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An interesting debate prompt posed to my Young Adult Literature class this spring:
Chick lit should be purchased and displayed for young adults but not actively encouraged through book clubs, book talks, and so on.
Well, before we dive right in, let’s talk about what ‘chick lit’ is and why it gets a bad rap: like romance novels and ‘women’s literature,’ chick lit is usually written by women for women. And, for whatever reason, literature specifically for women usually gets smeared with negative adjectives: “escapist” at best, “trite” and “vapid” at worst. It’s true that chick lit doesn’t aspire to win a Pulitzer Prize in Literature any time soon. There are often lots of pop culture references and plenty of brand-name-dropping on expensive shoes, bags, and other accoutrements that make these titles age faster than fashion magazines.
So what’s the appeal? As Chick Lit Books points out, chick lit’s tone is lighter and funnier than other by-women-for-women books, and often focuses on ridiculous work or dating situations. There’s also some social reassurance in the stories:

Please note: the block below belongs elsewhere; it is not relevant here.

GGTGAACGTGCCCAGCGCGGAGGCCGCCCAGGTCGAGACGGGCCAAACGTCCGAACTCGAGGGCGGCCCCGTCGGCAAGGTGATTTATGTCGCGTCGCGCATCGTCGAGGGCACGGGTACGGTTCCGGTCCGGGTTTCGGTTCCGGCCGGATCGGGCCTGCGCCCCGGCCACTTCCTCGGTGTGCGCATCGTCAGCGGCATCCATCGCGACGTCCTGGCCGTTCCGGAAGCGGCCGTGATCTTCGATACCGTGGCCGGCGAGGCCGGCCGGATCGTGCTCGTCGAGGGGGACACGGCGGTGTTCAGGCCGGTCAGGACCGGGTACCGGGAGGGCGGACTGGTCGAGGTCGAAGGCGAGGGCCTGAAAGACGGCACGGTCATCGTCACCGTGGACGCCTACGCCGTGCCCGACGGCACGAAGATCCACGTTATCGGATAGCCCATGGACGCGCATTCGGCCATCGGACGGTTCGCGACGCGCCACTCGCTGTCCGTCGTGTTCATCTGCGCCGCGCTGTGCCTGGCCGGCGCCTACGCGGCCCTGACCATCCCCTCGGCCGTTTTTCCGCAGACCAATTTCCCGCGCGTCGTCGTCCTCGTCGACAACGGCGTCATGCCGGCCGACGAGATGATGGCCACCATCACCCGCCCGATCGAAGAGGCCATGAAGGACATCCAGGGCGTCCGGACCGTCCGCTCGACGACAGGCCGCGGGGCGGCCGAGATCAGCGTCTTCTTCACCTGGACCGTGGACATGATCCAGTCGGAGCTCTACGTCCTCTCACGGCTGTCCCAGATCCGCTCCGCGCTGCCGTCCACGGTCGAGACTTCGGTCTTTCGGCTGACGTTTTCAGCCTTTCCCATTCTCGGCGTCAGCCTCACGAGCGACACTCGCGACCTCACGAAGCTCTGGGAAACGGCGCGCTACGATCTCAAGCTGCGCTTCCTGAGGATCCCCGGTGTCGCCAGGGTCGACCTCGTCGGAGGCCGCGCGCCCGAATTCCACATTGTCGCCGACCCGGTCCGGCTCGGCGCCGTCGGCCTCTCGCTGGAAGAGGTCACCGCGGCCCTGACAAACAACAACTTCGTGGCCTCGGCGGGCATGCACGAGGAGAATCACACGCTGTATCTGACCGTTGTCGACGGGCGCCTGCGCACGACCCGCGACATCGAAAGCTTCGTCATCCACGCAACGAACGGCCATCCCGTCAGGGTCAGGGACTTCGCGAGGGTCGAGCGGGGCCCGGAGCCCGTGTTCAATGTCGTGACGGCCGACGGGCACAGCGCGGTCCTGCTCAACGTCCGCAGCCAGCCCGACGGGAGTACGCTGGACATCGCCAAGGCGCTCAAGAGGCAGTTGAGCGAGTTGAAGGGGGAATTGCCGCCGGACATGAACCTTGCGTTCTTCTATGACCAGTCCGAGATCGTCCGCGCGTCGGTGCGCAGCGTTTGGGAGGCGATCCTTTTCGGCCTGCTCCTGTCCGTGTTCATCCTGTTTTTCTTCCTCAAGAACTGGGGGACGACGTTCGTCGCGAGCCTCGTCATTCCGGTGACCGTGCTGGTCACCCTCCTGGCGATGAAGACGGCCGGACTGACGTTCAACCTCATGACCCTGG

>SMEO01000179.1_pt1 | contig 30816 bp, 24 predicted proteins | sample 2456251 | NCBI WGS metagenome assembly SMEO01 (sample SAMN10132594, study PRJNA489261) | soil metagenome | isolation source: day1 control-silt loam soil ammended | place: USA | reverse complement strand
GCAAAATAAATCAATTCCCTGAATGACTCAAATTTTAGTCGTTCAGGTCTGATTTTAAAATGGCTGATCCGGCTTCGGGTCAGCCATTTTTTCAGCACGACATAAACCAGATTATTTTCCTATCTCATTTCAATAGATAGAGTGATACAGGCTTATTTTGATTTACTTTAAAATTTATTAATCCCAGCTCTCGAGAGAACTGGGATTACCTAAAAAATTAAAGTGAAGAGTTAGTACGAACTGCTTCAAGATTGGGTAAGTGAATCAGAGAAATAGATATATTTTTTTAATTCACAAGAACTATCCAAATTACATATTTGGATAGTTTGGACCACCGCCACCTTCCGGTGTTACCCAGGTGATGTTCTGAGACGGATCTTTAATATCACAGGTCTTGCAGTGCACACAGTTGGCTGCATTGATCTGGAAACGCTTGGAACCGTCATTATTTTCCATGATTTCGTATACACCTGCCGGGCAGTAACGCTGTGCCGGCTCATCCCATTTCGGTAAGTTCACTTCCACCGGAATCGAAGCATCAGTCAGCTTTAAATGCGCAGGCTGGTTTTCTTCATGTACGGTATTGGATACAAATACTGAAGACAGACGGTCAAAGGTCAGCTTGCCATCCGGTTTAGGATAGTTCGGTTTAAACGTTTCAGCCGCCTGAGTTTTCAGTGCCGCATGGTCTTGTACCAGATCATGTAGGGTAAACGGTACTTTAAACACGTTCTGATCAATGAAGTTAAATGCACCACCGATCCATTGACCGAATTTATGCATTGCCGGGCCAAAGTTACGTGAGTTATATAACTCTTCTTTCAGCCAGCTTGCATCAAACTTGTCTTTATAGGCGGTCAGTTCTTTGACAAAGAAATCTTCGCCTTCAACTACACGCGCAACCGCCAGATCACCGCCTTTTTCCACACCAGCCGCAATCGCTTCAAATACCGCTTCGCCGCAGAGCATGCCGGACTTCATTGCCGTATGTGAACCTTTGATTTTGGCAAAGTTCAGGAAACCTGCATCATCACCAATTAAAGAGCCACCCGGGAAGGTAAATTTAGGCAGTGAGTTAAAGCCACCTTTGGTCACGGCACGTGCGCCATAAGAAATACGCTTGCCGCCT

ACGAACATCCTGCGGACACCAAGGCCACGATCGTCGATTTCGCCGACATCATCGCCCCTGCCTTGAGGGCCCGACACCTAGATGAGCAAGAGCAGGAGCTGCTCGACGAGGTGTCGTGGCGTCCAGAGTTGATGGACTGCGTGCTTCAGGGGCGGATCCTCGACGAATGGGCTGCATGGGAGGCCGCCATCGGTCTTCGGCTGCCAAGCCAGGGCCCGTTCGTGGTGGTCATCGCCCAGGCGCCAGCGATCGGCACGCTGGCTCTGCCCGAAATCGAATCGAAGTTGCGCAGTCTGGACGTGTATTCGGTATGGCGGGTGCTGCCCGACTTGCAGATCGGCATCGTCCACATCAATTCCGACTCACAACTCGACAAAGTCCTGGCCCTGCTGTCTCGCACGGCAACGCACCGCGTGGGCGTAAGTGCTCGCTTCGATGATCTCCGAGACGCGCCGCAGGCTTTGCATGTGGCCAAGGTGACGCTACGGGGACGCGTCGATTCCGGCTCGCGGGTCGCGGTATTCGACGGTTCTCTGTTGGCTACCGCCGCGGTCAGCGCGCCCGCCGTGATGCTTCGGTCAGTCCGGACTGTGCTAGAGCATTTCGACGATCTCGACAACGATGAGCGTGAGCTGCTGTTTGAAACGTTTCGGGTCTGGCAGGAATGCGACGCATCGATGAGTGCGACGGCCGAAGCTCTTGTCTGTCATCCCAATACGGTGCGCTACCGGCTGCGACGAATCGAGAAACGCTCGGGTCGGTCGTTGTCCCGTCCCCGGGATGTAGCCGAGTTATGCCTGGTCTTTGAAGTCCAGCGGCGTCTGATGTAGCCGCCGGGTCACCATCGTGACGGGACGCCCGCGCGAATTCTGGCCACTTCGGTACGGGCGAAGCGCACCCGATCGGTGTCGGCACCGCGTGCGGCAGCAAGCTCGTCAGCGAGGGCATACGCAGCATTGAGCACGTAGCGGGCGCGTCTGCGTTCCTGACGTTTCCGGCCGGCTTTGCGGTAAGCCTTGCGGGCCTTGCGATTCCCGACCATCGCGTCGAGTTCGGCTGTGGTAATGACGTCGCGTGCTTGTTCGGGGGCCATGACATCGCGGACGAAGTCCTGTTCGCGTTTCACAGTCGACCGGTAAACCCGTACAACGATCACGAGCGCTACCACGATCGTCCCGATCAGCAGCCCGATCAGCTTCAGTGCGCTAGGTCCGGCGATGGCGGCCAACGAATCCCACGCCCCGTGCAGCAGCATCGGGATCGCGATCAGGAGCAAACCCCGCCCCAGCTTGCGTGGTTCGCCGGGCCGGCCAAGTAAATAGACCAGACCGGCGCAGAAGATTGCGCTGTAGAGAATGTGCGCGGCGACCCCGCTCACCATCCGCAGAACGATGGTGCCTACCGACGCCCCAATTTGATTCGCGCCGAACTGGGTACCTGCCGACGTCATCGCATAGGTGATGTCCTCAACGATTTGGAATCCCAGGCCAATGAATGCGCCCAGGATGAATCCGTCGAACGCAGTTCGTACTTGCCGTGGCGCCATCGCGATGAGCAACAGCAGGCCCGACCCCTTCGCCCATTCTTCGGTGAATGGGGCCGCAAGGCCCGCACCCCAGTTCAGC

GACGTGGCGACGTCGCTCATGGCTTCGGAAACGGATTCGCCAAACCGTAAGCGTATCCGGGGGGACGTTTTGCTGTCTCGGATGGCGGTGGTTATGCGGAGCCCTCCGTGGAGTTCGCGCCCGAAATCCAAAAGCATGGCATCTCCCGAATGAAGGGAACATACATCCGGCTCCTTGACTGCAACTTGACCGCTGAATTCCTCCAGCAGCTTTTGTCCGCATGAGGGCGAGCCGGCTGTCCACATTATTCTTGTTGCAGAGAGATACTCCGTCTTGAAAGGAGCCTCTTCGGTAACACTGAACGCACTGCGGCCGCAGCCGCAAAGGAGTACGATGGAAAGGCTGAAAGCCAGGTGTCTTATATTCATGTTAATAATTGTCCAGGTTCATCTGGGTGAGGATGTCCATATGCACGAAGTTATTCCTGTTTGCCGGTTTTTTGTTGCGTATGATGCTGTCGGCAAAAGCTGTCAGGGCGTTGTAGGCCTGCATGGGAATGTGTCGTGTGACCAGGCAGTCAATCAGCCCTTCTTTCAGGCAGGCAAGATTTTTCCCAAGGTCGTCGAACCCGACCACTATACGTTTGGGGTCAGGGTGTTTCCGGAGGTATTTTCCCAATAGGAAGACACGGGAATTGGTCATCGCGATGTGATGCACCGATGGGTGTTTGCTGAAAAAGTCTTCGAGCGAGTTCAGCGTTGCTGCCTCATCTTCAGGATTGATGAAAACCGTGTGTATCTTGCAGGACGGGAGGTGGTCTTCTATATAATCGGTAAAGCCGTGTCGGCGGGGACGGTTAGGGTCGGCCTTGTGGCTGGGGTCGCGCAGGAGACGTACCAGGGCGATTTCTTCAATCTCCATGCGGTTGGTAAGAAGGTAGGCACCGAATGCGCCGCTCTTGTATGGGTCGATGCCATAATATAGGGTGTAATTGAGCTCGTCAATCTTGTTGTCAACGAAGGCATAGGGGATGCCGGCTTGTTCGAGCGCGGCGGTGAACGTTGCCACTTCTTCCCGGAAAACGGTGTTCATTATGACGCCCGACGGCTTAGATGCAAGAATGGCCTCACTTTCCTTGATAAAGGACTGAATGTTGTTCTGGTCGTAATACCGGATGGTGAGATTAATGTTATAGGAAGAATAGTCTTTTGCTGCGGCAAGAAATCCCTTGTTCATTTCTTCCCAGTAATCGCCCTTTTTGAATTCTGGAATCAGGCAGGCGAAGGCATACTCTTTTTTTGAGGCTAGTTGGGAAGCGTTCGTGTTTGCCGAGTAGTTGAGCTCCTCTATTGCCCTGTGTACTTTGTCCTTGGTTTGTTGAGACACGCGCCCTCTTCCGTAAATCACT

Chick lit offers fun, entertaining reading… The genre’s aim of eliciting a response of “I’m exactly like that” or “That just happened to me!” has really struck a chord with women in their twenties and thirties who want to be reassured that they are not alone in screwing up their lives—or that screwing up doesn’t preclude a happy ending.
Gossip Girl is a teenaged incarnation of the chick lit defined above, but sports many of the same characteristics. I didn’t particularly like the book– you can read my review on Goodreads— but that’s neither here nor there. The point is, there’s a market for chick lit in the YA universe, and plenty of readers–obviously, mostly girls– love it.
To debate the original assertion: It’s condescending and frankly undermines a library’s commitment to intellectual freedom to purchase and display, but otherwise ignore such popular titles. Sure, if your teen patrons aren’t that interested in Gossip Girl, then there’s no reason to arrange a special book club for it. But avoiding it during a readers’ advisory interview when it is a genuine match for a patron is a misuse of a librarian’s professional skills. What is this, 1889? Are we really still grappling with the ludicrous notion that libraries are there to “enlighten” the lowly masses with wholesome, non-fictional reading?
A public library’s function is to serve the intellectual and entertainment needs of its community. And if that community wants Gossip Girl, have at!